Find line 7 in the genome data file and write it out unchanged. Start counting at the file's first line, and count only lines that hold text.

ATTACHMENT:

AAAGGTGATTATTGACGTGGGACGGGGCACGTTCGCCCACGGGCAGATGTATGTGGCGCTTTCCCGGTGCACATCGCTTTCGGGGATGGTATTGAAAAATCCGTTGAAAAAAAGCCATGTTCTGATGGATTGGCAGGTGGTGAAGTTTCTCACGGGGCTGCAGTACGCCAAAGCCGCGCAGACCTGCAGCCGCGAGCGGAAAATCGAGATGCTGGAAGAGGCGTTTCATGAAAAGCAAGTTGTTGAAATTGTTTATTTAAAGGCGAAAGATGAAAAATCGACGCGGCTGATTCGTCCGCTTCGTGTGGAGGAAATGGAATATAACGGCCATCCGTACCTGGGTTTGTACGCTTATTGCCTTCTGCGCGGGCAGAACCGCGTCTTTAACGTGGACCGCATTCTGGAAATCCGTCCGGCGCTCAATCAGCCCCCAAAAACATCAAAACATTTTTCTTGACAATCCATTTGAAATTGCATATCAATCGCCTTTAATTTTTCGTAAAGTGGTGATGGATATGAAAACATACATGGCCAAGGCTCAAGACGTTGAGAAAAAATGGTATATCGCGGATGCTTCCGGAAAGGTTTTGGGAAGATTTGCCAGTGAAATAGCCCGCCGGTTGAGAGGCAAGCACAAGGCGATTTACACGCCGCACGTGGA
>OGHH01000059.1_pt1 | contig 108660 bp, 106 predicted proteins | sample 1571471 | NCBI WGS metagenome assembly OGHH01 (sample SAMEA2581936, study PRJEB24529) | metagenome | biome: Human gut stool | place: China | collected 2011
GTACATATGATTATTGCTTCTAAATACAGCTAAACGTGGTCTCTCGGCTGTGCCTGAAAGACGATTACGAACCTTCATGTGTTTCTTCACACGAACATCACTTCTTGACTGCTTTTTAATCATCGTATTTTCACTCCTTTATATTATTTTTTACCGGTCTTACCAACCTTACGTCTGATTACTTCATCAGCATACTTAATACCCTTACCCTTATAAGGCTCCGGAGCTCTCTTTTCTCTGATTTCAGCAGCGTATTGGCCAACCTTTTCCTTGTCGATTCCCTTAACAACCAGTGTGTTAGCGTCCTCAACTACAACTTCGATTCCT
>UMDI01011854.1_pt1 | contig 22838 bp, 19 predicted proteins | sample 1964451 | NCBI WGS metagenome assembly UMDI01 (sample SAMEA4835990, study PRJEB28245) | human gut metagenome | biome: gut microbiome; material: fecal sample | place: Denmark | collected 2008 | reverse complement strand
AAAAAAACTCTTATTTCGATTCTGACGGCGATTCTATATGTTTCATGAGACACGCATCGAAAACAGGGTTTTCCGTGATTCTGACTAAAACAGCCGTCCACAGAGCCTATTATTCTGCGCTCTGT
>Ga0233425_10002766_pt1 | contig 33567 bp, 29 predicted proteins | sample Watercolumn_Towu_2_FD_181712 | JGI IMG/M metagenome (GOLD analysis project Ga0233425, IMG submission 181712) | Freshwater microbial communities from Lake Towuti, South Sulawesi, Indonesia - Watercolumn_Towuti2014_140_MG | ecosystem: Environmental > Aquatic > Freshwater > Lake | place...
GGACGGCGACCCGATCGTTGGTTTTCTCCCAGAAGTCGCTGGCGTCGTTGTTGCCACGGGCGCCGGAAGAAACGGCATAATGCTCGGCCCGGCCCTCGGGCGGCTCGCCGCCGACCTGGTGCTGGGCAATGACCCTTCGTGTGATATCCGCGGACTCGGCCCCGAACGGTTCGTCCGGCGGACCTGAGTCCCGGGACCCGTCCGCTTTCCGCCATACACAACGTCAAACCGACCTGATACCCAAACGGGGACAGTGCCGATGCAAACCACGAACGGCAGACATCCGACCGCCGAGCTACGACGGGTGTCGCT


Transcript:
GGACGGCGACCCGATCGTTGGTTTTCTCCCAGAAGTCGCTGGCGTCGTTGTTGCCACGGGCGCCGGAAGAAACGGCATAATGCTCGGCCCGGCCCTCGGGCGGCTCGCCGCCGACCTGGTGCTGGGCAATGACCCTTCGTGTGATATCCGCGGACTCGGCCCCGAACGGTTCGTCCGGCGGACCTGAGTCCCGGGACCCGTCCGCTTTCCGCCATACACAACGTCAAACCGACCTGATACCCAAACGGGGACAGTGCCGATGCAAACCACGAACGGCAGACATCCGACCGCCGAGCTACGACGGGTGTCGCT